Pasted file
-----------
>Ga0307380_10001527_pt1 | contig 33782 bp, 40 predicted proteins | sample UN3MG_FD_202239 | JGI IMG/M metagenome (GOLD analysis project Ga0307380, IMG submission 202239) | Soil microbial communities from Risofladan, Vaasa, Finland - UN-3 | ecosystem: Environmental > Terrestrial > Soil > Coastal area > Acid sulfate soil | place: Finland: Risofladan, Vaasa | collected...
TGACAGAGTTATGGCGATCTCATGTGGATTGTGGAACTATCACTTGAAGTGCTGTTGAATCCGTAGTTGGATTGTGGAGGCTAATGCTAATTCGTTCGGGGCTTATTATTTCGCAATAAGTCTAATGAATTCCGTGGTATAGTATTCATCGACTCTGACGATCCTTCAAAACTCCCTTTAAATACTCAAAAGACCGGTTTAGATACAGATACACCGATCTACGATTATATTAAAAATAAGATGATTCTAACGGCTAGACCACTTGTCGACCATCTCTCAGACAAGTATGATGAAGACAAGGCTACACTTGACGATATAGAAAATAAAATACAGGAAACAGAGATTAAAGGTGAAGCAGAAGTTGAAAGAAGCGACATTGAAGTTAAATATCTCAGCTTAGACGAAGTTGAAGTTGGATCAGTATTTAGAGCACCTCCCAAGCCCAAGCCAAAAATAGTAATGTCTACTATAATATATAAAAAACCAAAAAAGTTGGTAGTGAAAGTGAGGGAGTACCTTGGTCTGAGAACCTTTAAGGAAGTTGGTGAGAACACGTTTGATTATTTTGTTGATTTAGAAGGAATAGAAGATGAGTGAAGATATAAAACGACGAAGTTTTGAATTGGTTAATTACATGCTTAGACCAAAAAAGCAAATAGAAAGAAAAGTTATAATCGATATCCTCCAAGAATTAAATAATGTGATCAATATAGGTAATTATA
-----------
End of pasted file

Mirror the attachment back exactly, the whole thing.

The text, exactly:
>Ga0307380_10001527_pt1 | contig 33782 bp, 40 predicted proteins | sample UN3MG_FD_202239 | JGI IMG/M metagenome (GOLD analysis project Ga0307380, IMG submission 202239) | Soil microbial communities from Risofladan, Vaasa, Finland - UN-3 | ecosystem: Environmental > Terrestrial > Soil > Coastal area > Acid sulfate soil | place: Finland: Risofladan, Vaasa | collected...
TGACAGAGTTATGGCGATCTCATGTGGATTGTGGAACTATCACTTGAAGTGCTGTTGAATCCGTAGTTGGATTGTGGAGGCTAATGCTAATTCGTTCGGGGCTTATTATTTCGCAATAAGTCTAATGAATTCCGTGGTATAGTATTCATCGACTCTGACGATCCTTCAAAACTCCCTTTAAATACTCAAAAGACCGGTTTAGATACAGATACACCGATCTACGATTATATTAAAAATAAGATGATTCTAACGGCTAGACCACTTGTCGACCATCTCTCAGACAAGTATGATGAAGACAAGGCTACACTTGACGATATAGAAAATAAAATACAGGAAACAGAGATTAAAGGTGAAGCAGAAGTTGAAAGAAGCGACATTGAAGTTAAATATCTCAGCTTAGACGAAGTTGAAGTTGGATCAGTATTTAGAGCACCTCCCAAGCCCAAGCCAAAAATAGTAATGTCTACTATAATATATAAAAAACCAAAAAAGTTGGTAGTGAAAGTGAGGGAGTACCTTGGTCTGAGAACCTTTAAGGAAGTTGGTGAGAACACGTTTGATTATTTTGTTGATTTAGAAGGAATAGAAGATGAGTGAAGATATAAAACGACGAAGTTTTGAATTGGTTAATTACATGCTTAGACCAAAAAAGCAAATAGAAAGAAAAGTTATAATCGATATCCTCCAAGAATTAAATAATGTGATCAATATAGGTAATTATA